Re: Re:

        Because new vulnerabilities are continually identified in every operating system ever developed by man. Maybe one day that won't be true. But until that day arrives, the security of your devices is directly dependent on your ability to update them.

        reply to this | link to this | view in chronology ]

        • icon
          sumgai (profile), 6 Apr 2021 @ 9:10pm

          Re: Re: Re:

          Absolutely the wrongest thing you could've said.

          Your personal security is your business, not anyone else's, period. If you rely even on others, even at just 1%, for your security needs/desires, then you are at fault when the fan becomes shitfaced - no one else can be blamed but you.

          Whyzzat? Simple - you have no recourse when your personal life becomes fubar, all because your computer/phone/smartTV/etc. was compromised. Do you honestly believe that Norton, McAfee, any of the others, can be sued for you're identity being stolen via malware? Guess again, bunky. Every one of those suppliers have a disclaimer to the effect that they accept no responsibility for your actions, and the way you use your computer. Can't blame them, can you. It'd be a courtroom's worst nightmare to have a couple hundred million users all trying to sue Norton just because they failed to detect (and exterminate) some new kind of virus/trojan/worm/phage/what-have-you/flavor of the week malware.

          In short, let me once again blurt out the old saw that goes: Practice Safe Hex. Do it like your digital life depends on it, because it does. (Side note: or more properly, a "side brag" - I've gone 22 years now without so much as seeing, let alone succumbing to, any kind of malware. That's right, 1999 was the last time I was "hit" with a browser hijack attack. Since then, I think first about everything I do online, before I do it. Works a treat, I assure you.)

          reply to this | link to this | view in chronology ]

          • icon
            sumgai (profile), 6 Apr 2021 @ 9:11pm

            Re: Re: Re: Re:

            Sorry for the typos above, I "accidentally" hit the Submit button instead of the Preview button. Sigh.

            reply to this | link to this | view in chronology ]

          • icon
            nasch (profile), 7 Apr 2021 @ 8:02am

            Re: Re: Re: Re:

            Absolutely the wrongest thing you could've said. Your personal security is your business, not anyone else's, period.

            The comment you're replying to says nothing other than security updates to software are important, because new vulnerabilities are discovered all the time. And you're disagreeing with that. So what are you saying, we should all write our own operating systems so we're not relying on others for our security? Or just write the update patches ourselves?

            reply to this | link to this | view in chronology ]

    • identicon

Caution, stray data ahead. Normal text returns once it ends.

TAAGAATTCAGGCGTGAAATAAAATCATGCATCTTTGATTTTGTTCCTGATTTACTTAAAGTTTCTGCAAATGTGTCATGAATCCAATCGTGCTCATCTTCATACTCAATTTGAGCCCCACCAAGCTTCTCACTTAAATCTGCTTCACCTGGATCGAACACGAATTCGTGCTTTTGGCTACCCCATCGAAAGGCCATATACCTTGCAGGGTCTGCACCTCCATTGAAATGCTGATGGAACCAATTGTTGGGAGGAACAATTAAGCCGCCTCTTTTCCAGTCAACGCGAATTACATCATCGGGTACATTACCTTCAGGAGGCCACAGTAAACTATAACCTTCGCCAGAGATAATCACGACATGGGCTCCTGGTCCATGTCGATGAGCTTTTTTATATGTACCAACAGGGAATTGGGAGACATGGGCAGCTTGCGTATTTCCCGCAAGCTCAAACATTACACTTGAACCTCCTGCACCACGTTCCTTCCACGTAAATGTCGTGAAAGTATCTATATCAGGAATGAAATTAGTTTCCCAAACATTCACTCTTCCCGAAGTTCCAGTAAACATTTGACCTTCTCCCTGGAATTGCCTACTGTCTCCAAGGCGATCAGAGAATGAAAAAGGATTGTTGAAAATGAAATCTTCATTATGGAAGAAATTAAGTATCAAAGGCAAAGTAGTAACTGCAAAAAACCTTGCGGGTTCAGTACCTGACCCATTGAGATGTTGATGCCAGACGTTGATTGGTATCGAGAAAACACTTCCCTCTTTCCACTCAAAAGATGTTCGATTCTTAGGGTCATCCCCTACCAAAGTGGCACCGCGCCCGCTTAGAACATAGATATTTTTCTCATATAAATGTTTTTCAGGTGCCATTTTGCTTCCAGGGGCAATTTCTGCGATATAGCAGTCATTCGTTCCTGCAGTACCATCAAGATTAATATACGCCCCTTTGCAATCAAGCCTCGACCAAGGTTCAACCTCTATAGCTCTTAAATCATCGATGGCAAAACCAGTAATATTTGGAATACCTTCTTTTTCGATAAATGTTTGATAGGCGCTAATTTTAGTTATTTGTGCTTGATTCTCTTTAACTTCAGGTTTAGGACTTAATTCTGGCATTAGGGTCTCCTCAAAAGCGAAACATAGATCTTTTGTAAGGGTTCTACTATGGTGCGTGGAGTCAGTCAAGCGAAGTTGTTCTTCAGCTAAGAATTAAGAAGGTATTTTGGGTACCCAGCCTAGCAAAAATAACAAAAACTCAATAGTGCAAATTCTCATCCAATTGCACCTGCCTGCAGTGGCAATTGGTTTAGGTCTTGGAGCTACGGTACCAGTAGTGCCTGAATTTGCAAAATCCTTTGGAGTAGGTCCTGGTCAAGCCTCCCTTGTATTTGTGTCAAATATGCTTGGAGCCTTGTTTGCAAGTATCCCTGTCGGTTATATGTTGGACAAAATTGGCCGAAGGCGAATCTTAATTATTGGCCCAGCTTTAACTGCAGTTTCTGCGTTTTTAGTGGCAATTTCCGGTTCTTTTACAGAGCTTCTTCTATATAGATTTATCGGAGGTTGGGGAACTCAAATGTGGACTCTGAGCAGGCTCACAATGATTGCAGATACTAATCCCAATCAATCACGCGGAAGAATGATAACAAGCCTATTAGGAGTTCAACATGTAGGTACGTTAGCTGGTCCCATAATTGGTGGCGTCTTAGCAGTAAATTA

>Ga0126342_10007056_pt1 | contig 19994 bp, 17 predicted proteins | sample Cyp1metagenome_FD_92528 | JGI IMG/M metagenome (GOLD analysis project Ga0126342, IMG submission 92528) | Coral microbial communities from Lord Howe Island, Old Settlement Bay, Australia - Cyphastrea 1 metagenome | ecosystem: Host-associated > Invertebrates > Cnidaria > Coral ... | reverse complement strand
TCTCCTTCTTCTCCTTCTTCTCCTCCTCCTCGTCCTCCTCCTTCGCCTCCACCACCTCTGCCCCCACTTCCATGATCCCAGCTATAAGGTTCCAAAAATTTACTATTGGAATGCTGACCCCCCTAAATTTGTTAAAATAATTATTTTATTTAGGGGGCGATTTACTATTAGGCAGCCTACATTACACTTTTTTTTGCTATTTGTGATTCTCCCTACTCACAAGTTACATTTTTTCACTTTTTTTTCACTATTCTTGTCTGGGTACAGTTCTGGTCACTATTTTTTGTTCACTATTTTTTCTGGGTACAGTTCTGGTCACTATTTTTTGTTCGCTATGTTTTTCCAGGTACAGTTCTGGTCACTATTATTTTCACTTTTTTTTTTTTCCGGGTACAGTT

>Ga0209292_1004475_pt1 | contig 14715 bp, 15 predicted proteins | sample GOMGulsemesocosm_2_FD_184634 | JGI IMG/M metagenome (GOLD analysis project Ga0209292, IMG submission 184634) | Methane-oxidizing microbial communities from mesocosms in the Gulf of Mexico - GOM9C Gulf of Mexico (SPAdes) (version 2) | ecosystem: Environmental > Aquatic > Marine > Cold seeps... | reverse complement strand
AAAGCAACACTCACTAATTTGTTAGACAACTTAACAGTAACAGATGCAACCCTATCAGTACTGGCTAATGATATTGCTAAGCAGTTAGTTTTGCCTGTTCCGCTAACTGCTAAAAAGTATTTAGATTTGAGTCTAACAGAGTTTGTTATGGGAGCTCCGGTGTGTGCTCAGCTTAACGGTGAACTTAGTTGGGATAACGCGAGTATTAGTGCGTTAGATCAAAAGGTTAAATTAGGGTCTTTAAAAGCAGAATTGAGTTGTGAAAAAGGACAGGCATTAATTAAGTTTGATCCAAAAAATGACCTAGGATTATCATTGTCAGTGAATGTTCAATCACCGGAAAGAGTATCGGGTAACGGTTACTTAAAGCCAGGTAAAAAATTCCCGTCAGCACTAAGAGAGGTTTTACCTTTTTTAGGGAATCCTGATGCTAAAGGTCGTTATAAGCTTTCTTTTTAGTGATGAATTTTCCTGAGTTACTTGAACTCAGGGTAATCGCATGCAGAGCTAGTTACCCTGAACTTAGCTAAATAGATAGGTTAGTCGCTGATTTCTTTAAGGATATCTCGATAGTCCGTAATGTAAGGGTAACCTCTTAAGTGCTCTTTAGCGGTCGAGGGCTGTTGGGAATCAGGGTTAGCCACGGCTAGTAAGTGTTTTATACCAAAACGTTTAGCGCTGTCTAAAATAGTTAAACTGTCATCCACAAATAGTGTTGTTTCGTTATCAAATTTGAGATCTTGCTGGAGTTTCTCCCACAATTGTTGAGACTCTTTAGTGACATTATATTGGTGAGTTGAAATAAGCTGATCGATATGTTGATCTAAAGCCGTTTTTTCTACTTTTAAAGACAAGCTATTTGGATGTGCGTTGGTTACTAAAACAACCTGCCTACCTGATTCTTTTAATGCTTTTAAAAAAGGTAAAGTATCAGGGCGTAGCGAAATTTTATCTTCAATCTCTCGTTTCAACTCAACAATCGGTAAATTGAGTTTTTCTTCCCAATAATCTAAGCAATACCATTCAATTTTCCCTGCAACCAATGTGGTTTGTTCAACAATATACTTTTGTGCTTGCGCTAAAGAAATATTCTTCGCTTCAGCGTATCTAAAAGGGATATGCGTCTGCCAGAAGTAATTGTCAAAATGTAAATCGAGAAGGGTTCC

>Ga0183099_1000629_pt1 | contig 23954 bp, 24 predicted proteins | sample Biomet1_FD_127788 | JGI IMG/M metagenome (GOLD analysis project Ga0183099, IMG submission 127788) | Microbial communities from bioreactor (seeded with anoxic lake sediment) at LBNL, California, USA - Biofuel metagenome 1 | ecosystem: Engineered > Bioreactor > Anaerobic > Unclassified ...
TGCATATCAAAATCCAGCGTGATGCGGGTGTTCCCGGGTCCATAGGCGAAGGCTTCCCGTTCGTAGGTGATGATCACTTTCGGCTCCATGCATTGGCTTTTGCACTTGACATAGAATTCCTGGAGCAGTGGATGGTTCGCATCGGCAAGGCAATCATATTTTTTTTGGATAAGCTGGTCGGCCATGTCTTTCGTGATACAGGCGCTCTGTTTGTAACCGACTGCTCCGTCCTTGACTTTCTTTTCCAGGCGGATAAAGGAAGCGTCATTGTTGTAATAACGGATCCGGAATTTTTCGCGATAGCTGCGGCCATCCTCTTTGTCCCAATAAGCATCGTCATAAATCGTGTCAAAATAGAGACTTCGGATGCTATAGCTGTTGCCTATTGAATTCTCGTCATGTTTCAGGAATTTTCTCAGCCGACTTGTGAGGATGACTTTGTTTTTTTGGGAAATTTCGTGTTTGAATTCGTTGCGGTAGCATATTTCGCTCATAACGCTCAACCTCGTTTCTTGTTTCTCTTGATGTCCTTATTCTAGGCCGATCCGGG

Anonymous Coward, 3 Apr 2021 @ 8:31am

      Re:

      Authorities like central points of pownage. The next step up in the arms race could be the removal of those points: e.g. for distribution the Interplanetary File System. For trust however it's hard. Signing certificates rely on centralized trust roots. You'd need to create many different trust roots and trust only those you personally know and trust. But trust is ultimately fallible and the Web of Trust been an utter failure. Keeping the tech stack low to have a few updates and them being security updates and auditing them actively seems the only chance.

      reply to this | link to this | view in chronology ]

  • identicon
    Anonymous Coward, 2 Apr 2021 @ 3:18pm

    Compromise is only a click away and less than that if law enforcement can seize servers phones and/or apps rely on.

    Depending on the country, the law enforcement service, and the circumstances, compromise could be no further away than the nearest rubber baton.

    reply to this | link to this | view in chronology ]

  • icon
    Uriel-238 (profile), 5 Apr 2021 @ 12:00am

    So communications are not going dark

    Rather they're going bright, where law enforcement can not only bypass phone and internet encryption but also legal limitations on what they're allowed to access during an unwarranted search.

    So we're back to square one, where they can scrape a suspect's entire history for something to bust him on and to disgrace him in the eyes of a jury.

    So we each better hope no official or officer decides we have something worth ruining a life over.

    reply to this | link to this | view in chronology ]

  • icon
    nasch (profile), 5 Apr 2021 @ 1:16pm

    History

    The desire for more secure communications dates back to the days of burner phones.

    Back to ancient Greece, at least.

    https://en.wikipedia.org/wiki/Histiaeus#Ionian_revolt_%28499-494_BC%29

    reply to this | link to this | view in chronology ]

  • icon
    Emelie (profile), 5 Apr 2021 @ 8:34pm

    This article points out how vulnerable single point failures are. Such as a central place to get updates. A solution for open source at least is the source code is shared to many trusted sources and they compile it and if one of them is not the same as the other ones the update app on the phone will refuse to download it. Distributed update verification. The only single point of failure will be the source code itself and since it's public and many talented people keep an eye on the source code changes. It would be very difficult to add something malicious to it without getting detected.

    I have seen some groups have a no change rule for critical software. As in auto updates are forbidden. You compile from verified good source code. Test it to the max then everyone use it and it stays static. Compartmentalization and independent cells are also commonly used. Staying safe is an exhausting process of always keeping up to date on the latest OPSEC. It's the classic cat and mouse game. I've seen some promising work using neural nets in encryption software. For instance neural net starts off with certain goals in mind and is locked to a specific group of people. They neural net in that group evolves in a unique way so each group have a unique encryption protocol that keeps on changing within that group. Much harder to hit a moving target that keeps on changing form.
    Another way I've seen is using a special torrent client that use a random chosen file and that file is used to communicate and the file changes from for example one movie to another movie that is currently popular. It looks a normal torrent swarm sharing a files.
    Those aren't even the sneaky and very clever ways I've seen. I bet some of these clever people could cure cancer if they wanted to.

    reply to this | link to this | view in chronology ]